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Author Topic: IC-718 / AH-4 / High Noise Floor  (Read 4143 times)
W8JX
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Posts: 6444




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« Reply #15 on: March 09, 2012, 07:05:08 AM »

I've used the AH-4 with several Icom rigs and about 80 feet of wire as an antenna on many occasions. Each time the AH-4 antenna worked quite well. However, I did use about 6 or 8 20 foot radials (more would be better) and not a single ground rod.

Regarding sodium and mercury vapor lamps. They are generally fine UNTIL they begin to go bad. These lamps have a slow and agonizing death ---- slow for them and agonizing for any ham operating HF near them. I live in a relatively quiet RF neighborhood for many years. My neighbor installed sodium vapor flood lights and they were fine. However, as they approached retirement they would go through a cycle of light, flickering, off, then on again. The timing of this cycle was identical to and coincided with the S9 noise generated on every ham band. When the lamps finally died the noise went away. When they were replaced about 4 or 5 years ago there was no noise. However, one lamp is beginning to go and I can see the noise pop up on my Flex 5000 panscope and disappear consistent with its "cycle".

Harry WE1X

I wonder if these are actually Metal Halide lights. They are somewhat yellow like a sodium (but whiter) but have about 1/2 the life expectancy.  They are somewhat less efficient and usually are higher wattage to make up for it too. They also use a different ballast type.
« Last Edit: March 09, 2012, 07:09:26 AM by W8JX » Logged

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KC9SFG
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Posts: 19




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« Reply #16 on: March 12, 2012, 10:15:25 AM »

Update:

So this weekend I stuck my 10m dipole in the trees. No noise. But 10m band conditions were pretty lousy this weekend.

So I cut my long wire in half. The half I took out was the half I had in free space so although the length was cut in half, the length in trees / length in free space ratio went way up. No AM broadcast QRM at multiple harmonics, noise was way down, non existent on 10m and on the other bands I'd probably attribute it to band condition noise given the environmental conditions in the midwest. Not to throw fuel on the "bet you trees cause noise fire" but  I don't believe that to be the case. Now I may change my tune when things warm up and the sap starts running but any vegetative noise was far overshadowed by cutting the length of the very sensitive signal gatherer.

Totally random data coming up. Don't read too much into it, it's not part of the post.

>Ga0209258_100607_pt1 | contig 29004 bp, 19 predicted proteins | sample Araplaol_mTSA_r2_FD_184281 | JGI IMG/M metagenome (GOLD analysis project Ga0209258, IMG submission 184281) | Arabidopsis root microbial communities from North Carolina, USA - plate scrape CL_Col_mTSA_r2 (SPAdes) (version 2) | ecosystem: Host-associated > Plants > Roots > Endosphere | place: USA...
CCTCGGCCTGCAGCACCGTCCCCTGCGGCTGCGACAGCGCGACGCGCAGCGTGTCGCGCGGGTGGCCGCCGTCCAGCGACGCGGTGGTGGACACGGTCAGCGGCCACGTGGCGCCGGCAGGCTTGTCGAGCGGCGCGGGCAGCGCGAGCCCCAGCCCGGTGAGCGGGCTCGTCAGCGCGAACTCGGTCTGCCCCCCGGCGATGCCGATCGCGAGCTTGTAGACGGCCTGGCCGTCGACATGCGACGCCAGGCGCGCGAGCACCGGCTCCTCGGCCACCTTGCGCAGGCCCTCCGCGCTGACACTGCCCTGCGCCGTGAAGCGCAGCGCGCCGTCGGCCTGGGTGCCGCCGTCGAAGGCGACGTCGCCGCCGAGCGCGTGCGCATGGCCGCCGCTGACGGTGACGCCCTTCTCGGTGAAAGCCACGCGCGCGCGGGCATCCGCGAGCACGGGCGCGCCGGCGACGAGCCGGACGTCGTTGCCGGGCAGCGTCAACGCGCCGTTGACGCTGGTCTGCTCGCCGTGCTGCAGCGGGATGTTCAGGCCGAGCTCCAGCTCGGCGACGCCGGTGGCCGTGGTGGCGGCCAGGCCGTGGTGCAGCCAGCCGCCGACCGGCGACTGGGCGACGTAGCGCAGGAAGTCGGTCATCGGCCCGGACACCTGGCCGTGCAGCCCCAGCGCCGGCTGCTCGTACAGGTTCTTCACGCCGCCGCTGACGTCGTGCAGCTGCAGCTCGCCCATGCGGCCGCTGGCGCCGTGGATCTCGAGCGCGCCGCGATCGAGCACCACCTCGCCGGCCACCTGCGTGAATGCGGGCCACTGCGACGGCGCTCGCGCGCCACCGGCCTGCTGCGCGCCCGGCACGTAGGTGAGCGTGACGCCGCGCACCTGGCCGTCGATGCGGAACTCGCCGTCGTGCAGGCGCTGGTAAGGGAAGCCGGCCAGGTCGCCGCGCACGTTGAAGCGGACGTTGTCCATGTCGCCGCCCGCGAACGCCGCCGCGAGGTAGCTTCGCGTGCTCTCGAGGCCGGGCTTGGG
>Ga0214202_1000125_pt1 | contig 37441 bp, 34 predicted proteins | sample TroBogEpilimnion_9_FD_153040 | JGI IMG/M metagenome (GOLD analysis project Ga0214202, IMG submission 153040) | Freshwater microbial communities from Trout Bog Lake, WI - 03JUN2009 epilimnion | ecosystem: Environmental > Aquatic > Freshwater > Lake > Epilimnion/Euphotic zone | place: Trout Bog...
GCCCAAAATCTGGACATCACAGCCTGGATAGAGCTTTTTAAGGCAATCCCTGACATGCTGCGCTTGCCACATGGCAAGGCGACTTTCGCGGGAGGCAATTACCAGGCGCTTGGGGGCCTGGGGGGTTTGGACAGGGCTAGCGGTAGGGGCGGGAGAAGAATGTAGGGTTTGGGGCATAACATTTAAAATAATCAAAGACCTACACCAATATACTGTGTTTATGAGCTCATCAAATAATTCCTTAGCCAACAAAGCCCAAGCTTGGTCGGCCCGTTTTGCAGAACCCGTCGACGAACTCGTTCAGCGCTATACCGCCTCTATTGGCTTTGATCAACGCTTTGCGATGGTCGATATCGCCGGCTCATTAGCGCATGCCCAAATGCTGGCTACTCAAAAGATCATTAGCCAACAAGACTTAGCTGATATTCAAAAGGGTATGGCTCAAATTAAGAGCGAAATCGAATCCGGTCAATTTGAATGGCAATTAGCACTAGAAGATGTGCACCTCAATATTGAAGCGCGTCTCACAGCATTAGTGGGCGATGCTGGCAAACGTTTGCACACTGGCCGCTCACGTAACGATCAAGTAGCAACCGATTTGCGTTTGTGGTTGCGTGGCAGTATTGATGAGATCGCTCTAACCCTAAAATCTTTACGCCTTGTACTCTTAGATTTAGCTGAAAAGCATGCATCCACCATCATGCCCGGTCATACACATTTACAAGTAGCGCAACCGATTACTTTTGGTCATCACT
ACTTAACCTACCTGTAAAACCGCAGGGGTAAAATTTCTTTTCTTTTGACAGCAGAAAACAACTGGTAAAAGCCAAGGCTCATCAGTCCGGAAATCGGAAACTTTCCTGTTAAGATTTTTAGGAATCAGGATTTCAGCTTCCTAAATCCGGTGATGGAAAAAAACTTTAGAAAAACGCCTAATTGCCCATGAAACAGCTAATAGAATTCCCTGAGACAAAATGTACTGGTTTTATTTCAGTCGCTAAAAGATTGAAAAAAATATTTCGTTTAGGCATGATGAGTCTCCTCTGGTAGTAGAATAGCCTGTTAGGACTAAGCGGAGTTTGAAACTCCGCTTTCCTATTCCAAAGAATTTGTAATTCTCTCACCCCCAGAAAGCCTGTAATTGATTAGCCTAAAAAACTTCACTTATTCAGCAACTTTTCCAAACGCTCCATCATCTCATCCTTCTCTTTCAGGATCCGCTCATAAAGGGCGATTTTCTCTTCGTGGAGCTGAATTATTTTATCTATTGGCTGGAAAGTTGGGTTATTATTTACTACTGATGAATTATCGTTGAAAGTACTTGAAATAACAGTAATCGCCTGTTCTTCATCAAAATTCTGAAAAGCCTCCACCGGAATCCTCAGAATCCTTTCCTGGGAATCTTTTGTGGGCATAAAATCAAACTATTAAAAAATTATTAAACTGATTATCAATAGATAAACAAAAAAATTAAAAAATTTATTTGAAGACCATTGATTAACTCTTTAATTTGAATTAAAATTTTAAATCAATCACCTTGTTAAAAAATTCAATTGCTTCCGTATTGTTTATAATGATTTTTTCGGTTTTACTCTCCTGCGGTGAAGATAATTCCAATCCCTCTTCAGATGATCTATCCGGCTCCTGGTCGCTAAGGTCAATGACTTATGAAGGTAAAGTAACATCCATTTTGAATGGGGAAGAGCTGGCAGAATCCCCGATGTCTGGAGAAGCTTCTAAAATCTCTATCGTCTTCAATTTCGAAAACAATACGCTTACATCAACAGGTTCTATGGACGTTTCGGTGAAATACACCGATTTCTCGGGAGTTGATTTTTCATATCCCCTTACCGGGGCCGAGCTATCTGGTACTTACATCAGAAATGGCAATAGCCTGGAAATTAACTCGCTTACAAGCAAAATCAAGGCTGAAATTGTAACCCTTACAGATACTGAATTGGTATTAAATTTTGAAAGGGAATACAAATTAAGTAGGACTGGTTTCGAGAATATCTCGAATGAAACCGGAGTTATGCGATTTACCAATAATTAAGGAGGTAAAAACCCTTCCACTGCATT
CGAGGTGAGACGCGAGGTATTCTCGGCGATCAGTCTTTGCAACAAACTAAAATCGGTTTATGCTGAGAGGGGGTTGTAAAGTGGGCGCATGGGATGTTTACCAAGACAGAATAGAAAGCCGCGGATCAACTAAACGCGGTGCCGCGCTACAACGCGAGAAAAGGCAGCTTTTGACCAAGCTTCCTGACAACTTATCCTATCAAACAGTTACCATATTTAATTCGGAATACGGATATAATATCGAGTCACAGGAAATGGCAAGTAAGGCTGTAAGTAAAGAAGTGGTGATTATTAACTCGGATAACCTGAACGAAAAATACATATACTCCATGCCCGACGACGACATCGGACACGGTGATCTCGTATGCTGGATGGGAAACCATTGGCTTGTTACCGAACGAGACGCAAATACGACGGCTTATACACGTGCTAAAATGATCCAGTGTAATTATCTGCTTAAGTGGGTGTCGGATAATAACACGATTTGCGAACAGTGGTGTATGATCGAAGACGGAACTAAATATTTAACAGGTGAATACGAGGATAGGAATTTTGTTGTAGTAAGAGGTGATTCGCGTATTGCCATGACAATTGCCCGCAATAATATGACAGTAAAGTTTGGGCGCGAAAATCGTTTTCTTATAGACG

Made my first contact on 40m. Got a 5/9 with 70 watts from Little Rock Arkansas, about 600 miles away.

Now I better add those radials....
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WB6BYU
Member

Posts: 13461




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« Reply #17 on: March 12, 2012, 10:24:33 AM »

Your original wire was a quarter wavelength on about 1.2 MHz.  No wonder it picked up
a lot of BCB stations!  They were probably overloading your receiver and mixing to create
all sorts of products.  A quick test is to add an attenuator to the front end and see if
the noise level goes down faster than the attenuation.  A high-pass filter in the feedline
to reject the broadcast stations should solve matters (or an old-fashioned T-network
antenna tuner as a quick test, since it will act as a high pass filter.)

The shorter wire is no longer resonant in the BCB, so it doesn't pick up as much RF,
and your receiver front-end is no longer generating as much junk due to overload.
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WG8Z
Member

Posts: 209




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« Reply #18 on: March 12, 2012, 07:00:24 PM »

Just for info the AH-4 does a wonderful job tuning a 135' doublet fed with ladder line.
One side of the ladder line to the HOT of the tuner and the other side to the GROUND of the tuner.
Blows the socks off any random wire or longwire......
Also does well with loops, ladderline fed or direct.
This is my experience....Love my AH-4. Too bad ICOM did such a bad job with it's documentation.
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